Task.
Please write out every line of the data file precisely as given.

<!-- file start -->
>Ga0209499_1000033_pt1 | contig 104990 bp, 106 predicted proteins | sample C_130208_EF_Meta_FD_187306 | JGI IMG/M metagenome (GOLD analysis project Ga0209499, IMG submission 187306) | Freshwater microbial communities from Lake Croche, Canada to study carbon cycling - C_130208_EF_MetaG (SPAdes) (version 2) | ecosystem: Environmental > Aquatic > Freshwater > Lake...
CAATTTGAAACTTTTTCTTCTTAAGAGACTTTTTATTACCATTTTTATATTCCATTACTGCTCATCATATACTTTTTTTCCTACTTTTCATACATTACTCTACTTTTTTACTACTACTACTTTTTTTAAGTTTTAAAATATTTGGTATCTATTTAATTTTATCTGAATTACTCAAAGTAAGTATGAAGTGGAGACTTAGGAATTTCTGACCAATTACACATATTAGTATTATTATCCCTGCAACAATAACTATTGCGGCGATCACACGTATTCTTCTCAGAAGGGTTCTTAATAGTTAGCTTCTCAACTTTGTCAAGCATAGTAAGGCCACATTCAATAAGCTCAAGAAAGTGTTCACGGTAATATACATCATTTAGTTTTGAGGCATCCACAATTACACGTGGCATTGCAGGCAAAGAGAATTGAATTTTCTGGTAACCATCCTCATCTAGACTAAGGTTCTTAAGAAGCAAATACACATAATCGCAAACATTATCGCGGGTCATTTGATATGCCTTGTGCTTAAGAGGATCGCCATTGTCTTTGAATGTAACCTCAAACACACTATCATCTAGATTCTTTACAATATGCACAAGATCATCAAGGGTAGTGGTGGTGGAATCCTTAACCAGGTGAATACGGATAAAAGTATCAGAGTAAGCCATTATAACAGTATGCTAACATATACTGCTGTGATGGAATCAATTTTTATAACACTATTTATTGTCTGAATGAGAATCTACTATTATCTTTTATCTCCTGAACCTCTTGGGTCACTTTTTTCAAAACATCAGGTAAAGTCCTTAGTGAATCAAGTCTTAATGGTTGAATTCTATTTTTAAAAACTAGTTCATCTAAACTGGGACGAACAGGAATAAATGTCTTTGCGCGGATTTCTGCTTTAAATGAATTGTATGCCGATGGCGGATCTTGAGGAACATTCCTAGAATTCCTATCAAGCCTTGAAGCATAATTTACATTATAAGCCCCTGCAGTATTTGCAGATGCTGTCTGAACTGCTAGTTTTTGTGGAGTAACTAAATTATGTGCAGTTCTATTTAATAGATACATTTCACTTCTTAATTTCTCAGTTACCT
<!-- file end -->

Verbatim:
>Ga0209499_1000033_pt1 | contig 104990 bp, 106 predicted proteins | sample C_130208_EF_Meta_FD_187306 | JGI IMG/M metagenome (GOLD analysis project Ga0209499, IMG submission 187306) | Freshwater microbial communities from Lake Croche, Canada to study carbon cycling - C_130208_EF_MetaG (SPAdes) (version 2) | ecosystem: Environmental > Aquatic > Freshwater > Lake...
CAATTTGAAACTTTTTCTTCTTAAGAGACTTTTTATTACCATTTTTATATTCCATTACTGCTCATCATATACTTTTTTTCCTACTTTTCATACATTACTCTACTTTTTTACTACTACTACTTTTTTTAAGTTTTAAAATATTTGGTATCTATTTAATTTTATCTGAATTACTCAAAGTAAGTATGAAGTGGAGACTTAGGAATTTCTGACCAATTACACATATTAGTATTATTATCCCTGCAACAATAACTATTGCGGCGATCACACGTATTCTTCTCAGAAGGGTTCTTAATAGTTAGCTTCTCAACTTTGTCAAGCATAGTAAGGCCACATTCAATAAGCTCAAGAAAGTGTTCACGGTAATATACATCATTTAGTTTTGAGGCATCCACAATTACACGTGGCATTGCAGGCAAAGAGAATTGAATTTTCTGGTAACCATCCTCATCTAGACTAAGGTTCTTAAGAAGCAAATACACATAATCGCAAACATTATCGCGGGTCATTTGATATGCCTTGTGCTTAAGAGGATCGCCATTGTCTTTGAATGTAACCTCAAACACACTATCATCTAGATTCTTTACAATATGCACAAGATCATCAAGGGTAGTGGTGGTGGAATCCTTAACCAGGTGAATACGGATAAAAGTATCAGAGTAAGCCATTATAACAGTATGCTAACATATACTGCTGTGATGGAATCAATTTTTATAACACTATTTATTGTCTGAATGAGAATCTACTATTATCTTTTATCTCCTGAACCTCTTGGGTCACTTTTTTCAAAACATCAGGTAAAGTCCTTAGTGAATCAAGTCTTAATGGTTGAATTCTATTTTTAAAAACTAGTTCATCTAAACTGGGACGAACAGGAATAAATGTCTTTGCGCGGATTTCTGCTTTAAATGAATTGTATGCCGATGGCGGATCTTGAGGAACATTCCTAGAATTCCTATCAAGCCTTGAAGCATAATTTACATTATAAGCCCCTGCAGTATTTGCAGATGCTGTCTGAACTGCTAGTTTTTGTGGAGTAACTAAATTATGTGCAGTTCTATTTAATAGATACATTTCACTTCTTAATTTCTCAGTTACCT